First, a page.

Jeff Wall
[Photographer, b. 1946, Vancouver, Canada, lives in Vancouver.]

 Dragging its heavy burden of depiction, photography could not follow pure, or linguistic conceptualism all the way to the frontier. 
 Most photographs cannot be looked at very often. They become exhausted. Great photographers have done it on the fly. It doesn’t happen that often. I wasn’t interested in doing that. I didn’t want to spend my time running around trying to find an event that could be made into a picture that would be good. 
 I’m struck by things I’ve seen, but I don’t photograph them. If they persist in my mind, I try to recreate them. 
 Even while I loved photography, I often didn’t love looking at photographs, particularly when they were hung on walls. I felt they were too small for that format and looked better when seen in books or as leafed through in albums. (On his feelings in the 1960s and ‘70s) 
 The essential model, for me, is still the painter, the artisan who has all the tools and materials they need right at hand, and who knows how to make the object he or she is making from start to finish. With photography this is almost possible.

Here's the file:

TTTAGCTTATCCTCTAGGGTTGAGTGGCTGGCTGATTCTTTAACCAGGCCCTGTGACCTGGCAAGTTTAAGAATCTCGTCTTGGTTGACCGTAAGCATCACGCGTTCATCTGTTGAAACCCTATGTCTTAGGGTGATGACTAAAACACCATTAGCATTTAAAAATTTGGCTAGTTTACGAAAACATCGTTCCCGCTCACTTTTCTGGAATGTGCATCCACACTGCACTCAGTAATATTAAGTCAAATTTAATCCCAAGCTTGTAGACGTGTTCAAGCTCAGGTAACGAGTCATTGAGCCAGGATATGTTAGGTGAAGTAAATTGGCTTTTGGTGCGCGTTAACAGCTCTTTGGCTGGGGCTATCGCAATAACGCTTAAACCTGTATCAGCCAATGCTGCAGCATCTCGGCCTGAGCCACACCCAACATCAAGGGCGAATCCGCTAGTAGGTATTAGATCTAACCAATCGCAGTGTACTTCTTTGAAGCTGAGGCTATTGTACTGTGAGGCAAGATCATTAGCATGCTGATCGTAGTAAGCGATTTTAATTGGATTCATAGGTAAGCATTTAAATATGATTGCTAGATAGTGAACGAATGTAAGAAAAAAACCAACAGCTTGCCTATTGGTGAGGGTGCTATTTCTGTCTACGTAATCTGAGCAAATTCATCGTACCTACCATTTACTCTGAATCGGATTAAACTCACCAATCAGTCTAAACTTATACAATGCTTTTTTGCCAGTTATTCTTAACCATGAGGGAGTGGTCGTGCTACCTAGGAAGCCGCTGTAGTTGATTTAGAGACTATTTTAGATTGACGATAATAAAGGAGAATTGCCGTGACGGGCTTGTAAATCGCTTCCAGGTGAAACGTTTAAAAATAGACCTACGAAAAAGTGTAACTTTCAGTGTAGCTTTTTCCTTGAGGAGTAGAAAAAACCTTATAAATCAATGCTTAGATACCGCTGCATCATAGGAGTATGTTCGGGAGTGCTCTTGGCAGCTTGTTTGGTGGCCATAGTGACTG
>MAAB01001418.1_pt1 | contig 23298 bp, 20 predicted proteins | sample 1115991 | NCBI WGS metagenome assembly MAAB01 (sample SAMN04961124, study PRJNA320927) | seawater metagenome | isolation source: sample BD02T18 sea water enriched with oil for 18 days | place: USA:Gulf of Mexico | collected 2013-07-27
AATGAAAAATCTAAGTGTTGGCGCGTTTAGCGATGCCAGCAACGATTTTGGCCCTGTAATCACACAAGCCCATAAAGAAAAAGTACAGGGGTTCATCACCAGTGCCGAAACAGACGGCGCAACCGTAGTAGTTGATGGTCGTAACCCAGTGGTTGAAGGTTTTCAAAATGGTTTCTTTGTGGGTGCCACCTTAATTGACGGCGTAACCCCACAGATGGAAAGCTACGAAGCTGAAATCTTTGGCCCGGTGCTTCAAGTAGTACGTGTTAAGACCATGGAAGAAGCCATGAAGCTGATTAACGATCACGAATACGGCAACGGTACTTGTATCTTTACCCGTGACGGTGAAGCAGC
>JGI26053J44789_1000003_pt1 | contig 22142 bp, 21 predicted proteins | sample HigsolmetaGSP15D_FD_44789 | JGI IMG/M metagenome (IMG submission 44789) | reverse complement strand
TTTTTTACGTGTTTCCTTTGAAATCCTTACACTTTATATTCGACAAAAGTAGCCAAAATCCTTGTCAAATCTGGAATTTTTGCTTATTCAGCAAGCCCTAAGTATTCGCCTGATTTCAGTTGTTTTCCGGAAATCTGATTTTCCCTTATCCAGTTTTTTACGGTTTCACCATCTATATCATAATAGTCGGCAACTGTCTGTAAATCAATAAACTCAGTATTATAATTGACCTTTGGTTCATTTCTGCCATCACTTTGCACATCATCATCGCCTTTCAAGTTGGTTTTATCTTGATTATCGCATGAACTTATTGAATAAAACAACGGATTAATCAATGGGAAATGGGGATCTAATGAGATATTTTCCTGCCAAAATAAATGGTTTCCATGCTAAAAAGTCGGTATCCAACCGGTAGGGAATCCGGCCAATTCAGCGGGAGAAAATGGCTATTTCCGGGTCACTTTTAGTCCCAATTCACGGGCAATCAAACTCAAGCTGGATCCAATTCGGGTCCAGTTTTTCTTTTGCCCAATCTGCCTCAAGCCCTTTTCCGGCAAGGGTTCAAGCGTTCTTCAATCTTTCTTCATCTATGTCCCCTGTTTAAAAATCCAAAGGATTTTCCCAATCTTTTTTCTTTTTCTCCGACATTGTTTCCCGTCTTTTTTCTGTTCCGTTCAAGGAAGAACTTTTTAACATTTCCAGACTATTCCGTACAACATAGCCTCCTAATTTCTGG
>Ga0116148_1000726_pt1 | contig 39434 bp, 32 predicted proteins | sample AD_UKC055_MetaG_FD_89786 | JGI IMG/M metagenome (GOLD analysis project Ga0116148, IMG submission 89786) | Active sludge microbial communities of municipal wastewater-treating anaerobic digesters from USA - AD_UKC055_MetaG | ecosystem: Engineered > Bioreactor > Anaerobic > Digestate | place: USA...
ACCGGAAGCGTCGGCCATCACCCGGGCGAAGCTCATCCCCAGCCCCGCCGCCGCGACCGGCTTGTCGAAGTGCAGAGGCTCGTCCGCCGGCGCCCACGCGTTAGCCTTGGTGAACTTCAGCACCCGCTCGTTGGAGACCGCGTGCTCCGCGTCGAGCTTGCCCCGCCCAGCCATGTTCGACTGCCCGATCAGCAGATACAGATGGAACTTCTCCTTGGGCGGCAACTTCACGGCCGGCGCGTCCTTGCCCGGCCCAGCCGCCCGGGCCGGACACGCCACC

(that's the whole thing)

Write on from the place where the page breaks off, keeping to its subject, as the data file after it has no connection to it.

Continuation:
I’ve always felt that good art has to reflect somehow on its own process of coming to be. 
 My practice has been to reject the role of witness or journalist, of “photographer,” which in my view objectifies the subject of the picture by masking the impulses and feelings of the picture-maker. The poetics or the “productivity” of my work has been in the stagecraft and pictorial composition—what I call the cinematography. 
 The still picture is the most free visual form, it invites the most free experience. Since it shows only an isolated moment, it cannot and must not show other moments, it can only suggest them. We take the suggestion, and elaborate it ourselves, freely, or very freely, according to who each viewer is, or wishes to be. 
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